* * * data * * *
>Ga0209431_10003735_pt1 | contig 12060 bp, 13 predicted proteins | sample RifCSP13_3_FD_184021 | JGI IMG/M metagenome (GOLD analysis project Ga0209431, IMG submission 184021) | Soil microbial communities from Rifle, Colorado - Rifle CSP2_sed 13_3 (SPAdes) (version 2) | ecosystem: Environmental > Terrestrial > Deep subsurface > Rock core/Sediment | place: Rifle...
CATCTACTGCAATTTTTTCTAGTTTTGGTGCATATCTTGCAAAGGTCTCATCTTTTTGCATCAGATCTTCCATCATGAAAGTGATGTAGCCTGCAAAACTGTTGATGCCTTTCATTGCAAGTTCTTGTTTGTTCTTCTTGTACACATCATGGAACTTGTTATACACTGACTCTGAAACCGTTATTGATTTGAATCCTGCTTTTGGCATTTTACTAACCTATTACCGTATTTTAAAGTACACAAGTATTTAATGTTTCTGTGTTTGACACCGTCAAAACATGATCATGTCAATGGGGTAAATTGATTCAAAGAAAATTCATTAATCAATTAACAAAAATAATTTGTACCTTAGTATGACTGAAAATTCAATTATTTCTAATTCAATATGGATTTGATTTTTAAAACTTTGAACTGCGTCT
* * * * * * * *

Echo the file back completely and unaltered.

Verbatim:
>Ga0209431_10003735_pt1 | contig 12060 bp, 13 predicted proteins | sample RifCSP13_3_FD_184021 | JGI IMG/M metagenome (GOLD analysis project Ga0209431, IMG submission 184021) | Soil microbial communities from Rifle, Colorado - Rifle CSP2_sed 13_3 (SPAdes) (version 2) | ecosystem: Environmental > Terrestrial > Deep subsurface > Rock core/Sediment | place: Rifle...
CATCTACTGCAATTTTTTCTAGTTTTGGTGCATATCTTGCAAAGGTCTCATCTTTTTGCATCAGATCTTCCATCATGAAAGTGATGTAGCCTGCAAAACTGTTGATGCCTTTCATTGCAAGTTCTTGTTTGTTCTTCTTGTACACATCATGGAACTTGTTATACACTGACTCTGAAACCGTTATTGATTTGAATCCTGCTTTTGGCATTTTACTAACCTATTACCGTATTTTAAAGTACACAAGTATTTAATGTTTCTGTGTTTGACACCGTCAAAACATGATCATGTCAATGGGGTAAATTGATTCAAAGAAAATTCATTAATCAATTAACAAAAATAATTTGTACCTTAGTATGACTGAAAATTCAATTATTTCTAATTCAATATGGATTTGATTTTTAAAACTTTGAACTGCGTCT